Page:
This video is an excellent introduction to Jung. It covers the most important areas that Jung explored. Near the end of the video, gender is discussed, which was important to Jung and to me as well. Women around the turn of the last century, when psychology was just beginning to gain momentum as a science, were often diagnosed with “hysteria”, which today would be recognized and describe as anxiety, or a neurosis. When one reads these stories, without looking at it through a more discerning lens, and I would use my lens of deep evolution, it is easy, yet simplistic to see how these women were delicate creatures. Strong people and men would not suffer in this way. But when one looks at this from a more Jungian (and deep evolutionary) perspective, it seems much more obvious that women were suffering in greater numbers and to a greater degree, because society was and is denying the feminine, in complex ways. But if you are not familiar with this Jungian view of gender, do not consider it to be male-bashing or simplistic gender wars. There is much more going on in all of this and there are no villains or saints – rather we are all products of our society and I would say our evolution.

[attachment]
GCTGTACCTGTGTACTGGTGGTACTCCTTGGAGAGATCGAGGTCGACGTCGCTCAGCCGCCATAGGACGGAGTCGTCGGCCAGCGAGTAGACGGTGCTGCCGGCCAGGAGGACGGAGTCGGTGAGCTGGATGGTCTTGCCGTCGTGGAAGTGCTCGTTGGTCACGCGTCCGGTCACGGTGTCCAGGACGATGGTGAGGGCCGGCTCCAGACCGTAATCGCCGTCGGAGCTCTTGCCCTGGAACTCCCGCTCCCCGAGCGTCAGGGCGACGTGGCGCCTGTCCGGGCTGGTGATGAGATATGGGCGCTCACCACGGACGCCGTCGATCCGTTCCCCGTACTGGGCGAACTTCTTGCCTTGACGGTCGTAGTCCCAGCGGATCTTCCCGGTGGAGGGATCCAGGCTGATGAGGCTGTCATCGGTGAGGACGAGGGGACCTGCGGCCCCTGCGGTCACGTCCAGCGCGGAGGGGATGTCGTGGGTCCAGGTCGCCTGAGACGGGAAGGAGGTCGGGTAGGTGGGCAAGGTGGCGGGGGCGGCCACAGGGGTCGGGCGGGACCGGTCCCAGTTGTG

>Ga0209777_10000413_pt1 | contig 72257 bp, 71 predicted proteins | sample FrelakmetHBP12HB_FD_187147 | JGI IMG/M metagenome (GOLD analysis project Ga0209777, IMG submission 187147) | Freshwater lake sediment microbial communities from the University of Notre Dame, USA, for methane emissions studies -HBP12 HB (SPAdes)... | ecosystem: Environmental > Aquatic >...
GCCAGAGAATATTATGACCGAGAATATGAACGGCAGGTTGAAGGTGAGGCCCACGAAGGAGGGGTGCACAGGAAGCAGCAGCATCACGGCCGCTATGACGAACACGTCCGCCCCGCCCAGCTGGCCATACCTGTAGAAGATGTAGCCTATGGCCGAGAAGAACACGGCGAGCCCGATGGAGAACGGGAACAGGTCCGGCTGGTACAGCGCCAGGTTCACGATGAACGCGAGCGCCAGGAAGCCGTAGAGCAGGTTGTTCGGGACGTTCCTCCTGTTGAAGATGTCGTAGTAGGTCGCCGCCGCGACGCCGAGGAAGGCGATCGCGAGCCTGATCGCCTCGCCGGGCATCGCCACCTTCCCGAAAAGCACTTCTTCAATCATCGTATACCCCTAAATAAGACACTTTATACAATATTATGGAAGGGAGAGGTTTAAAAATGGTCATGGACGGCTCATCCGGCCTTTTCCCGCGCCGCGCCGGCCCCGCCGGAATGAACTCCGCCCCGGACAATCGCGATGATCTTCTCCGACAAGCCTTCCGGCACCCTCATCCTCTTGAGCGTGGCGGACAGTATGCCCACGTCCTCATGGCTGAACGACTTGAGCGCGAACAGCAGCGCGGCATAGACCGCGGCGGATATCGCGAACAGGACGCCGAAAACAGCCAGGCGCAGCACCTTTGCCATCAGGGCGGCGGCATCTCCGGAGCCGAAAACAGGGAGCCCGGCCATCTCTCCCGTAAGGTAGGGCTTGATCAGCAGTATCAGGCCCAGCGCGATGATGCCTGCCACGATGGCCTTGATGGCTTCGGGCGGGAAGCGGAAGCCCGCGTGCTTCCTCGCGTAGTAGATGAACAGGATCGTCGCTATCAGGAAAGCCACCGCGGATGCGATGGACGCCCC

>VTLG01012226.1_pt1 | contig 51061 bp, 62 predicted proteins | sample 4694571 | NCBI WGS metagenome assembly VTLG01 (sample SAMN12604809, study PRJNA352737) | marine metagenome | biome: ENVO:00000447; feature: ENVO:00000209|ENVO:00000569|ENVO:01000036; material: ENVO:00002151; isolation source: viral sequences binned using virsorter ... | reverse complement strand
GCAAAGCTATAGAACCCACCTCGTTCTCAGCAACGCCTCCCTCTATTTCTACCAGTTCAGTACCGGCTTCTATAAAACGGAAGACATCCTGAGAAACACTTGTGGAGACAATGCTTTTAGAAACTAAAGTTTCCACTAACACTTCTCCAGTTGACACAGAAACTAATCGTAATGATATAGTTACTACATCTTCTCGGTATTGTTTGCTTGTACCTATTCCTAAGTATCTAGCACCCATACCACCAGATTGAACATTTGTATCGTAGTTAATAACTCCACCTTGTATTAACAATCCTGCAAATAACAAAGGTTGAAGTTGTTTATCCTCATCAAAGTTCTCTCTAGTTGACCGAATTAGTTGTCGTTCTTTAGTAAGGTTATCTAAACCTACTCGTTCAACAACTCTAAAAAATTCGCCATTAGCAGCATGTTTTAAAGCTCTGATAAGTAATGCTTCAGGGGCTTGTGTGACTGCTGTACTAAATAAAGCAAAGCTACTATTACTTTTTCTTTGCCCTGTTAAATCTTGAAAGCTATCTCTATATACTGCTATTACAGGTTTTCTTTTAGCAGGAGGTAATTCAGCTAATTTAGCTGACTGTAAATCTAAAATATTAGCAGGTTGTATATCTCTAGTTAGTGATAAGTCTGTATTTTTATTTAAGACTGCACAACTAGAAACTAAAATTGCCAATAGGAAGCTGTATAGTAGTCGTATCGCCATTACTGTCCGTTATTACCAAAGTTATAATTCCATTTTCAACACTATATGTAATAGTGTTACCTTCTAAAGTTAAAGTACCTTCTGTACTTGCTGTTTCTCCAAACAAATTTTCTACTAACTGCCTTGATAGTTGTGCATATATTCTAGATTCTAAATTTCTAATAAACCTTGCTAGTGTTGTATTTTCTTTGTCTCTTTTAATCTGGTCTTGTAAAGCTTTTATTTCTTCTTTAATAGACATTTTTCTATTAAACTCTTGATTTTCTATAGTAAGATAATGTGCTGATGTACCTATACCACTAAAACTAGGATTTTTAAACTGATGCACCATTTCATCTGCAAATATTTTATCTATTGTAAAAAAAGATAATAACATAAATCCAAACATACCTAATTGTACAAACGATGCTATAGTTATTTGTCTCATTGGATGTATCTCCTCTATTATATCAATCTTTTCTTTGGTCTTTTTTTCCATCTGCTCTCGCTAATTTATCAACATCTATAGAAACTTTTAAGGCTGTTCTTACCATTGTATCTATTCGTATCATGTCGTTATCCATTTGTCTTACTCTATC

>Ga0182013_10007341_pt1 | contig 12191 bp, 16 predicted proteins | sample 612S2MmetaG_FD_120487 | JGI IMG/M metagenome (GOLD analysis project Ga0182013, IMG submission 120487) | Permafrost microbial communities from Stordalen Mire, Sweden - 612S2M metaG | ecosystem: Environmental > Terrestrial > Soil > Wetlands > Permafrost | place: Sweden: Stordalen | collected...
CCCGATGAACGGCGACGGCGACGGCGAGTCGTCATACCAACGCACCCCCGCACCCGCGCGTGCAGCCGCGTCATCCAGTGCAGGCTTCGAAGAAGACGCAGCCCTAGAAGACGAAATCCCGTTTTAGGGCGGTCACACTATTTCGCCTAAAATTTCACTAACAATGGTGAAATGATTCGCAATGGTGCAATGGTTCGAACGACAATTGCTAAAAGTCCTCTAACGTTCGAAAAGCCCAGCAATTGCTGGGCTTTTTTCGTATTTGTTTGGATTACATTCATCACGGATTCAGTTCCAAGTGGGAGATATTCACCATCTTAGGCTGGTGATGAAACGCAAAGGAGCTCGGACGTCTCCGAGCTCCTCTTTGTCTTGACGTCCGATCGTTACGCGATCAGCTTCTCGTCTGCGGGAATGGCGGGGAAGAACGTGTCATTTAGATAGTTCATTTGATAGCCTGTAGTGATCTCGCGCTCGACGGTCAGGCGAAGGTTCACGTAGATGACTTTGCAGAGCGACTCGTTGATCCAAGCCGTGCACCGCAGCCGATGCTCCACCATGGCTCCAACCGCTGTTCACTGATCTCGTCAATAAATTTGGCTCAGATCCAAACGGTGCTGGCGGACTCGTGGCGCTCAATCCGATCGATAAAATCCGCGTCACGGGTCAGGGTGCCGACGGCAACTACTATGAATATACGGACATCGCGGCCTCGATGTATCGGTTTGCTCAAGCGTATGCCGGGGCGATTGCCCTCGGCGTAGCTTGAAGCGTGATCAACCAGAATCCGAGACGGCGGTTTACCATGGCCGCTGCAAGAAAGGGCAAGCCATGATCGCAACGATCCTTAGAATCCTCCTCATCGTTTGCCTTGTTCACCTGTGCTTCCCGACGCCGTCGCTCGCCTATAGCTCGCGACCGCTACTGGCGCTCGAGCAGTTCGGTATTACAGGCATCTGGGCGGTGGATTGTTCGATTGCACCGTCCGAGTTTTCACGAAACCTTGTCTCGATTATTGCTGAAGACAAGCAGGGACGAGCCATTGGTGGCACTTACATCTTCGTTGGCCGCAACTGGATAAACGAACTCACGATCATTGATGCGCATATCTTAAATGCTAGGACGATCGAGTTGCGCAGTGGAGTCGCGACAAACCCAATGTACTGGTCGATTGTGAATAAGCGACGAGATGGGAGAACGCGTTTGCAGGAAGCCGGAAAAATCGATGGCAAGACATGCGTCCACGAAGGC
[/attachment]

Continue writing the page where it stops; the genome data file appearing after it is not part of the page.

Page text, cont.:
But generally, women are less supported, in many ways, by the psychological and social environment than men. It’s not so much a man’s world, as a dysfunctional masculine world, with many implications way beyond gender. Our society has continued down this path, that really began a few thousand years ago, although the feminine is being recognized somewhat more in some ways. But psychological problems are much more balanced now – and not in a good way – women aren’t doing better, men are doing worse. Men have caught up to women. Anxiety, neuroses and the use of psychotropic drugs is growing and virtually endemic in our society. Our unbalanced society is affecting men as well as women, because as Jung pointed out, men and women contain both the masculine and feminine. I’m thinking now that over the last century or more, women have been the canaries in the coal mine in our society, but now men are being affected as well. This video is thought provoking even for a person well versed in Jung.